Column: Falling fund prices good for some |

Column: Falling fund prices good for some

Carol Perry

If you own mutual funds, you may be paying close attention to which way the share price moves. And you’re probably inclined to cheer when the price goes up. Actually, although it may be somewhat counter intuitive, you should hope the share price goes down sometimes, that is if you plan on buying more shares. Why should I want the share price to drop,” you ask yourself? Won’t I be losing money?

I wish it were that straightforward. To understand why you should hope for falling share prices, you need to consider your behavior as a consumer. Did you hesitate to buy a PC because you knew the price would fall? If so, you were smart. Personal computer prices have fallen markedly. How about a new car? Did you wait until the new model year came out so you could buy last year’s model at a discount? If so, congratulations. That was another smart move.

As a rational consumer, you are always hoping for the price to go down before you buy. Why wouldn’t you? You work hard for your money, and you want it to go as far as possible. But many people don’t realize that their purchasing behavior also should extend to their investments. If you are investing in stock mutual funds for the long term, and you should because they are not suitable short term investments, then your situation is clear. Every time you share price rises, it costs you more to invest. When it falls, it costs you less.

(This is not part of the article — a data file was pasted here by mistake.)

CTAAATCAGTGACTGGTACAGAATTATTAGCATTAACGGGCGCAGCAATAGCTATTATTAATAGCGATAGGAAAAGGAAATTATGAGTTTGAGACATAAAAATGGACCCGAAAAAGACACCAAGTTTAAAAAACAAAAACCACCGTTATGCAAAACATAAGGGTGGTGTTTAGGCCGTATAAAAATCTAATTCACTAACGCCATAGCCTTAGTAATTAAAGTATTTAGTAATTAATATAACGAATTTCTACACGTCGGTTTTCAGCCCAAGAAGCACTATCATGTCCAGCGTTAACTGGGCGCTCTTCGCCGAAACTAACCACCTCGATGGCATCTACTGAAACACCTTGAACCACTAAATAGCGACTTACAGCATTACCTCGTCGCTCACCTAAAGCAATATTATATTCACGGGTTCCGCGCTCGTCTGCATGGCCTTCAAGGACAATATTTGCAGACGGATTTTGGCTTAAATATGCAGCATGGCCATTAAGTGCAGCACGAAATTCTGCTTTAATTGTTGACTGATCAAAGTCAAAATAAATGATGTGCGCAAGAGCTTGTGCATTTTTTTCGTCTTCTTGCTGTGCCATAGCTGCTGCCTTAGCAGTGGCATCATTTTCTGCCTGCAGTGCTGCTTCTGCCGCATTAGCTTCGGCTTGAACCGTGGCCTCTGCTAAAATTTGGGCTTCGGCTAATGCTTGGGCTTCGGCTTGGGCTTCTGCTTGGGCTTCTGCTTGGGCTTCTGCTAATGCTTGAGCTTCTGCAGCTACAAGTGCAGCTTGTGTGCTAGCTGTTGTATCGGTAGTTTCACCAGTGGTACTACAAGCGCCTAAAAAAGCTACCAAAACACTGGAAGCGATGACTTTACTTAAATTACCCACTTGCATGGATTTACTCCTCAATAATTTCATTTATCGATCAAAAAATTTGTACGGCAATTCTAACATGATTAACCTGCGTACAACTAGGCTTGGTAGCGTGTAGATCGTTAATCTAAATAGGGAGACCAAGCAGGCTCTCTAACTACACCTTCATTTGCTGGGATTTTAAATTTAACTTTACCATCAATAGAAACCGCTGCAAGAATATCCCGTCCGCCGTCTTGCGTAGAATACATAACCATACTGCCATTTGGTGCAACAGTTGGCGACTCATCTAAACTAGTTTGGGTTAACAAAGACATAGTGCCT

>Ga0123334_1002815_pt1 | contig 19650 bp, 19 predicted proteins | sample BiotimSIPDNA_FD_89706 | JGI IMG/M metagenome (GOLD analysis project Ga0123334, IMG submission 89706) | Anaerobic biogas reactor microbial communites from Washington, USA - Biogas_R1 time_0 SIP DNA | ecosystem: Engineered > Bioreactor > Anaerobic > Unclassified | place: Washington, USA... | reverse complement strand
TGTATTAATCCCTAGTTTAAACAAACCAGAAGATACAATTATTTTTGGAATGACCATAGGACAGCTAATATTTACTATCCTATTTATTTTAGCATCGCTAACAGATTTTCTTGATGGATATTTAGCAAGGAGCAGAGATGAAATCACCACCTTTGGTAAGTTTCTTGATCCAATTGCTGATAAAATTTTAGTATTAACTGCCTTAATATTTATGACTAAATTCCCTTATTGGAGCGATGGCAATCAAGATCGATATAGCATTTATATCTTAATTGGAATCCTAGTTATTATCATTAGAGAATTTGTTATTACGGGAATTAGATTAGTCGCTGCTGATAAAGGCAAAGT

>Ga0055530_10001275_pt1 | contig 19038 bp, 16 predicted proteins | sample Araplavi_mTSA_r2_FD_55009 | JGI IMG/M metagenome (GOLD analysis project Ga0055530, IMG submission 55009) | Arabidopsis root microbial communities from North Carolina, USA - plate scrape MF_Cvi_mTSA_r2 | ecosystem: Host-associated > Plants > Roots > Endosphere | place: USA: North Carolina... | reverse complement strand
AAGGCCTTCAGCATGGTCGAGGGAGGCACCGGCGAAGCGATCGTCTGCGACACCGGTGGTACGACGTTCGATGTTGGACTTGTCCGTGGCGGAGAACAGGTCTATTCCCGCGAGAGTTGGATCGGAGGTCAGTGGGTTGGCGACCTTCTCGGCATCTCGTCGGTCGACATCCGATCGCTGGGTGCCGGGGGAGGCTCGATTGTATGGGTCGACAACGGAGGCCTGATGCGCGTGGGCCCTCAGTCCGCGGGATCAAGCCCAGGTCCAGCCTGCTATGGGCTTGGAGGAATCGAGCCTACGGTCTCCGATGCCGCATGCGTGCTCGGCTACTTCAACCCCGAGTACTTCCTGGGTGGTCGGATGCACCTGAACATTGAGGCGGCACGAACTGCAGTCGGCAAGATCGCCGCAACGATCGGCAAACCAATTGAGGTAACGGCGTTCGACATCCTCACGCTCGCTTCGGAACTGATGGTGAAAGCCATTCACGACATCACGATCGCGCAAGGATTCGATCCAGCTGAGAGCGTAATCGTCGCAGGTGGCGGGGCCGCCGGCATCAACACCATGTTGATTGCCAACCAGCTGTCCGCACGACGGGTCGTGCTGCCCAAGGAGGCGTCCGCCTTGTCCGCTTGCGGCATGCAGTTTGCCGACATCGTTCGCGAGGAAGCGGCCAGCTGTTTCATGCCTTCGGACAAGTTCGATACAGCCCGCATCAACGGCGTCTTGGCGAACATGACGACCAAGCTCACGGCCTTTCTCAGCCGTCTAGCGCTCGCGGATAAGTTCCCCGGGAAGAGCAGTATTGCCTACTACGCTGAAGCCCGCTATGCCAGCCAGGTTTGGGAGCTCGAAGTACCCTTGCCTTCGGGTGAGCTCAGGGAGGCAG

You can start putting this concept to work immediately. The next time you get your mutual fund statement, for example, look for the column that gives the “share balance.” Unless you have sold shares, this figure will always be increasing. And that is exactly what you want; more share, not higher share price.

In fact, if you follow an investment strategy called dollar cost averaging, you may be able to achieve a lower average share price over time. Here’s how it works. You invest the same amount of money every month into your mutual fund at the same time interval. When the price of your fund is down, you will automatically buy more shares; when the price is up, you will buy less.

Is there ever a time when you should want the share price to go up? Certainly, just before you sell your shares. But if you are following a long-term investment strategy, you are buying far more mutual fund shares than selling them, I hope. If your fund’s investment objectives and management style still fit your individual needs and goals, and if you feel confident in the fund’s future, then you may want to hold onto it for many years.

If you view mutual funds as a method of investing for the long term, then share prices have little to do with your plans. Remember the best time to invest is when you have funds available. However, you should not fear, but welcome those price dips as an opportunity to buy funds “on sale.” Dollar cost averaging is one of my favorite long-term investment strategies, so if you would like more information, please call at 822-6070.

Carol Perry, a Northern Nevada resident since 1983, represents the firm of Edward Jones Investments in Carson City.